For years, the OED went at least somewhat dignified with their new “words of the year” selections. In 2014 they selected “vape”; in 2013 it was “selfie”—two words we’d all dutifully added to our daily lives. But times are hard. So hard that the Dictionary’s celebrated addition this year is just... a picture.
When I tell people I was in the National Spelling Bee, it’s always with a weird self-deprecating “I’m such a nerd” kind of tone, but the truth is—it was one of the coolest things I’ve ever done.
Far be it from me to question the spelling prowess of Sriram Hathwar and Ansun Sujoe, but they must have been coached for this Urban Dictory Spelling Bee segment. Otherwise, how would either of them know to spell "cleptopenia" without a k?
Not gonna lie: when I think of the Scripps National Spelling Bee, neither Kelis nor her songs ever cross my mind. But all that has changed now. When Sriram Hathwar was asked to spell "Feijoada," (which I learned was a Brazilian stew-type dish) he asked for the word to be used in a sentence. Pretty typical. But…
Congratulations to Ansun Sujoe and Sriram Hathwar! The two teenagers are the winners of the 2014 Scripps National Spelling Bee, marking the first time the event has resulted in a tie in 52 years.
This week, 281 smartie pantses (I'm sure one of them knows how to properly pluralize that) between the ages of 8 and 15 from across the country competed in the rounds leading up to the finals of the Scripps National Spelling Bee. Here are some of their adorable, smart faces.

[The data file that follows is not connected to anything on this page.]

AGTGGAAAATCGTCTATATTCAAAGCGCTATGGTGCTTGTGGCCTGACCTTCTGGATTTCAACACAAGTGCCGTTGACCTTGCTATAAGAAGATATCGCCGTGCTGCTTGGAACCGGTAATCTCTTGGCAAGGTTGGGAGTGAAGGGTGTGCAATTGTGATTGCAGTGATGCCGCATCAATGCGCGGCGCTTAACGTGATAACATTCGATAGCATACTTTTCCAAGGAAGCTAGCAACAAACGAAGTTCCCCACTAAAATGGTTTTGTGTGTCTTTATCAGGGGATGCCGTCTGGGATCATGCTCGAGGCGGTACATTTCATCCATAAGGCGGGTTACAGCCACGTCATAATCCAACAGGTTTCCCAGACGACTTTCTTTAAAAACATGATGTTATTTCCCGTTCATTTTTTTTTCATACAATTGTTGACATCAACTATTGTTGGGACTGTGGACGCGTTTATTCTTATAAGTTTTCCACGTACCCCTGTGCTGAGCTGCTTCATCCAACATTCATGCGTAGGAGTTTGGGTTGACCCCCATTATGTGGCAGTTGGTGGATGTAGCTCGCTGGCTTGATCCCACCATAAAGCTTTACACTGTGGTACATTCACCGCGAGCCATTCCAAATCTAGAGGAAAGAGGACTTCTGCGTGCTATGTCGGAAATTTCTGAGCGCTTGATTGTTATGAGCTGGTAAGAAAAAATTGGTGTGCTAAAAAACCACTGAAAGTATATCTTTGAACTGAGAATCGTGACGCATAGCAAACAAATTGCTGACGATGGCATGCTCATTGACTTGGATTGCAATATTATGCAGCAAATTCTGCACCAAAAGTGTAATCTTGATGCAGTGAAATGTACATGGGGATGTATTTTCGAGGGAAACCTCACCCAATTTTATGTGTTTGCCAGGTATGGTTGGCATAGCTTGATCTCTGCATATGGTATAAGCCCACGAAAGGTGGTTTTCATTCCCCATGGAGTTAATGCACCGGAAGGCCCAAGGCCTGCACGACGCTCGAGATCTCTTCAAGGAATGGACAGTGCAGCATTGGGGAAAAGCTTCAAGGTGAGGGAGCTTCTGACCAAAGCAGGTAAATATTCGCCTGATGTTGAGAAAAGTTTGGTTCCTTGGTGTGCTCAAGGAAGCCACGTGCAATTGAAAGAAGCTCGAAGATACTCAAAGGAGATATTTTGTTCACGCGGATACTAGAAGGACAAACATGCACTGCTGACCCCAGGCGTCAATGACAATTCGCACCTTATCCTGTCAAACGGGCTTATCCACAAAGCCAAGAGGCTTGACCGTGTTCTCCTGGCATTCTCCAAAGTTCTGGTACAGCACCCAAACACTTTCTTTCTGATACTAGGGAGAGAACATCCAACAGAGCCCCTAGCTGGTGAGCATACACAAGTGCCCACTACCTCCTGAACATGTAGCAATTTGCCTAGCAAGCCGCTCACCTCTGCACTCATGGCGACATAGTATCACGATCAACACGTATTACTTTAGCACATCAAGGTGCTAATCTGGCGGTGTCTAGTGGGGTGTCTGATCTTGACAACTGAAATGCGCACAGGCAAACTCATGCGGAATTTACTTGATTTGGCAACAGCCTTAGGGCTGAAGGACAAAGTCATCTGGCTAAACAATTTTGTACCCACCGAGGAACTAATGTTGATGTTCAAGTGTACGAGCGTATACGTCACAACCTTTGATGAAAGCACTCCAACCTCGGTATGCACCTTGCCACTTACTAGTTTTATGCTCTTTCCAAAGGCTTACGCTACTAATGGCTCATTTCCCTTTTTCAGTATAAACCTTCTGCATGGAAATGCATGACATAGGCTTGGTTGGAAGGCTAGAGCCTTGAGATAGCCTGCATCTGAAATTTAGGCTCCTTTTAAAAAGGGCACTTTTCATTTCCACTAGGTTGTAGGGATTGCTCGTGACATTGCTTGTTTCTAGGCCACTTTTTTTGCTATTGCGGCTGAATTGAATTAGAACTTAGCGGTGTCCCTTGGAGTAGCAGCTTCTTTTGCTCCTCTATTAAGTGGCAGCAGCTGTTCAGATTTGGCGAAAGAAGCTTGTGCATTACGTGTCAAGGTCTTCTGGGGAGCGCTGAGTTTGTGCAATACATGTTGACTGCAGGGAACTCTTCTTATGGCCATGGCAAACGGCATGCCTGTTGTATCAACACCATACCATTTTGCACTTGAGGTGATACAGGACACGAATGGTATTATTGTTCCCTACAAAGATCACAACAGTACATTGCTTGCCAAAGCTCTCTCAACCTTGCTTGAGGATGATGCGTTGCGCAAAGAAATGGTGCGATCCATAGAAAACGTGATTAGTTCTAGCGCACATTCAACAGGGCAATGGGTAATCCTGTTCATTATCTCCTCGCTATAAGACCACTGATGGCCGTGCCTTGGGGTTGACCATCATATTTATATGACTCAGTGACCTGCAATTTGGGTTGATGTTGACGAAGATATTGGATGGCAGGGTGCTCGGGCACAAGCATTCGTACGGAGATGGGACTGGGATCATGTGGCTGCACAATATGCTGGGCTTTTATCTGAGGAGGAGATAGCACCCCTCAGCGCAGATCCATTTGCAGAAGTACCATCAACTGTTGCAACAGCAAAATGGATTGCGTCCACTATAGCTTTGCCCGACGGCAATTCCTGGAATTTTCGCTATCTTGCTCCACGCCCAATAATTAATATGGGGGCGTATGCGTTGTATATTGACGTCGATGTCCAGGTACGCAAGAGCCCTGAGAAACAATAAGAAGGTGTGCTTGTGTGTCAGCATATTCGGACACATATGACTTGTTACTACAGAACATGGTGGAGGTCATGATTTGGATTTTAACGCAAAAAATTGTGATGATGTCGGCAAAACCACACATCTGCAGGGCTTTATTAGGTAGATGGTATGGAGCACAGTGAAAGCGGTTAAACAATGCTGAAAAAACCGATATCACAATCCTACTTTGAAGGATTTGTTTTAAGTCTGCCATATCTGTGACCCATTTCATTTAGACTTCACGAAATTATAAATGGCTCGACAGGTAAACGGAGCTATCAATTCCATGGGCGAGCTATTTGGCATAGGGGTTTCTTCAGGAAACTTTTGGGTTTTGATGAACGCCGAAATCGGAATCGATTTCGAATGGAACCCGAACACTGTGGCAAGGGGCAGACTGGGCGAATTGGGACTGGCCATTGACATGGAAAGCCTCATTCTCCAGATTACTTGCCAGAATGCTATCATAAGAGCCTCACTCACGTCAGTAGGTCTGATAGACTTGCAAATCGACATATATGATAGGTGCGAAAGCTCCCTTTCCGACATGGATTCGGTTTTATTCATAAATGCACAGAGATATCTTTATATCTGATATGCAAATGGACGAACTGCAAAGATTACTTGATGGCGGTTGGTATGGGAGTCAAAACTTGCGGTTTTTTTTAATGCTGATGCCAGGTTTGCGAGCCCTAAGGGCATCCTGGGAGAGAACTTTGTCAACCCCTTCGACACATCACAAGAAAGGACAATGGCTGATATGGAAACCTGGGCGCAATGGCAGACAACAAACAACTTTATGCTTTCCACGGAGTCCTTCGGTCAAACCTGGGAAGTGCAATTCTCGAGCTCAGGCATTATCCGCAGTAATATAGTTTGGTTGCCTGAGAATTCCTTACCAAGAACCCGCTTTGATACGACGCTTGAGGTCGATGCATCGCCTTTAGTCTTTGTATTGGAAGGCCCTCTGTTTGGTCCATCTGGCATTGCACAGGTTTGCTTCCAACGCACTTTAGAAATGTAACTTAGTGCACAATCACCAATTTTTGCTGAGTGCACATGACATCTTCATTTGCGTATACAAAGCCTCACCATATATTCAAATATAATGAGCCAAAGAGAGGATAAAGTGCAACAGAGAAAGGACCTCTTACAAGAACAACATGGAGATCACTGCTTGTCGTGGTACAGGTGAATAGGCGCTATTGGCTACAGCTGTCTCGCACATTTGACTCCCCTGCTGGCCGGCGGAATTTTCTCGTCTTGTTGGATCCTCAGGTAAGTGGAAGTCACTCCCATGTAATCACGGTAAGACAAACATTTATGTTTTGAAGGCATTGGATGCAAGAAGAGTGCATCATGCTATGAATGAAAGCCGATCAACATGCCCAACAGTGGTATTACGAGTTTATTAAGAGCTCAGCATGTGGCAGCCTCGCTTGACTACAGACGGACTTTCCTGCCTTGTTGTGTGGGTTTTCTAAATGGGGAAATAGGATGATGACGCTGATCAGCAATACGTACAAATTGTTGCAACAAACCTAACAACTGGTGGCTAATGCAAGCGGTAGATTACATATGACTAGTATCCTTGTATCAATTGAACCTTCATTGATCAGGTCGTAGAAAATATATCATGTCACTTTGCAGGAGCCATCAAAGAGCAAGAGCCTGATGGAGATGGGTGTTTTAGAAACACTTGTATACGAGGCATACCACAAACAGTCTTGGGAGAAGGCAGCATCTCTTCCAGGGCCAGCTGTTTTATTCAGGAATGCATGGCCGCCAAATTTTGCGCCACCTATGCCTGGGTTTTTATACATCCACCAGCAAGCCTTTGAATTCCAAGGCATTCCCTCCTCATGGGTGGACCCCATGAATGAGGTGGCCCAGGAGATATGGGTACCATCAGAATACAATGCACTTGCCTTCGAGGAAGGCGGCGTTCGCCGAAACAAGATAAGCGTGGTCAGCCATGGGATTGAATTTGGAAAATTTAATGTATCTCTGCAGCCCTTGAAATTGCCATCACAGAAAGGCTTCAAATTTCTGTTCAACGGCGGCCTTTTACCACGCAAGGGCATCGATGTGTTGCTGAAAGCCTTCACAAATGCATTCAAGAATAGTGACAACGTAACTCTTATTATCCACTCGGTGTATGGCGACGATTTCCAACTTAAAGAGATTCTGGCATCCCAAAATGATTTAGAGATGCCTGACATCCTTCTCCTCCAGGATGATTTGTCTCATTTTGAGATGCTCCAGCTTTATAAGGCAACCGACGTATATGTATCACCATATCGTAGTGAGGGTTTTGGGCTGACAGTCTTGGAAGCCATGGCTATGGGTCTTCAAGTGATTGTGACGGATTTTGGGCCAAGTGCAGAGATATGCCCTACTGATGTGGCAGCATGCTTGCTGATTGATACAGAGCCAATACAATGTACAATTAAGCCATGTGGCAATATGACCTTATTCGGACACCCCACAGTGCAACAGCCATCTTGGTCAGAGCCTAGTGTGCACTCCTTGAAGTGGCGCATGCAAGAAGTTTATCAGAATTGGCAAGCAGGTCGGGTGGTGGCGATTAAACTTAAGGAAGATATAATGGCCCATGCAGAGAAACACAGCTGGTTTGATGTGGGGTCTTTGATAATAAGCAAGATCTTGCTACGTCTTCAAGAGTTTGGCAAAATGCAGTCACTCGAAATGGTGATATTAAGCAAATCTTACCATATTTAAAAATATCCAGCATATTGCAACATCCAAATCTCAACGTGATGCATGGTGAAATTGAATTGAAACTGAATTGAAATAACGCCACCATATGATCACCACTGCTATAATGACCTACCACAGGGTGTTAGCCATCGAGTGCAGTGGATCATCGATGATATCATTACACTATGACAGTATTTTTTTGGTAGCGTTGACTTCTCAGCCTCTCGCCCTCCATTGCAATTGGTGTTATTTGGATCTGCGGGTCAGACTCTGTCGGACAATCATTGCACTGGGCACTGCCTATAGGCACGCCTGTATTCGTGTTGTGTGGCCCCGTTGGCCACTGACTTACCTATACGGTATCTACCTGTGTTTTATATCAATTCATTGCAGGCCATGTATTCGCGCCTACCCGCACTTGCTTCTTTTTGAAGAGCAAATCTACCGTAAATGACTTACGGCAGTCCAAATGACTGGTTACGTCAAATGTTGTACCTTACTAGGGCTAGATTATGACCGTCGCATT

The Scripps National Spelling Bee Facebook page blows up Justin Timberlake's spot as a 14-year-old speller in a Memphis competition. He lost on "wharf." It's all been downhill from there.
Displaying more of the general cool he maintained during the entire competition, New York's Arvind Mahankali, age 13, won Thursday night's Scripps Spelling Bee by correctly spelling the word for "knaidel," which is the Yiddish word for "dumpling."
Now that we’re all happily up to our necks in nerd shit, a former national spelling champion has returned to remind us that being a self-avowed nerd wasn’t always cool. In fact, it used to be quite uncool.
Arvind Mahankali was barely five years old when he first set out to win at the Scripps National Spelling Bee, though of course, it took him about four years to actually make it there. Arvind first competed in the competition at the age of nine (he was eliminated on the word "Presa") and has returned every year since,…
Aspiring competitive spellers, take note: this AP story on 14-year-old Snigdha Nandipati, the year's Scripps National Spelling Bee champion, is simply awesome. Here are some tips on how to take home one of the nerdiest trophies ever (and we mean "nerdiest" in a totally envious, very good way, obviously):
Lori Anne Madison, the 6-year-old baby genius who made history as the youngest contestant ever to be made eligible for the Scripps National Spelling Bee, was eliminated from the competition yesterday (just shy of the semifinals round) after misspelling the word ingluvies.
At only six-years-old, Virginia girl Lori Anne Madison has become the youngest person to qualify for the Scripps National Spelling Bee in its entire 87-year history. Madison began reading at the age of two and has been taught at home by her professor mother since being told that she was too "advanced to attend" her…
The Scripps National Spelling Bee ran late tonight when the last five contestants spelled 21 consecutive words without a miss. Finally, each botched a word, leaving only 14-year-old Sukanya Roy of South Abington Township, Pennsylvania. Roy took home $40,000 in cash and prizes after correctly spelling cymotrichous,…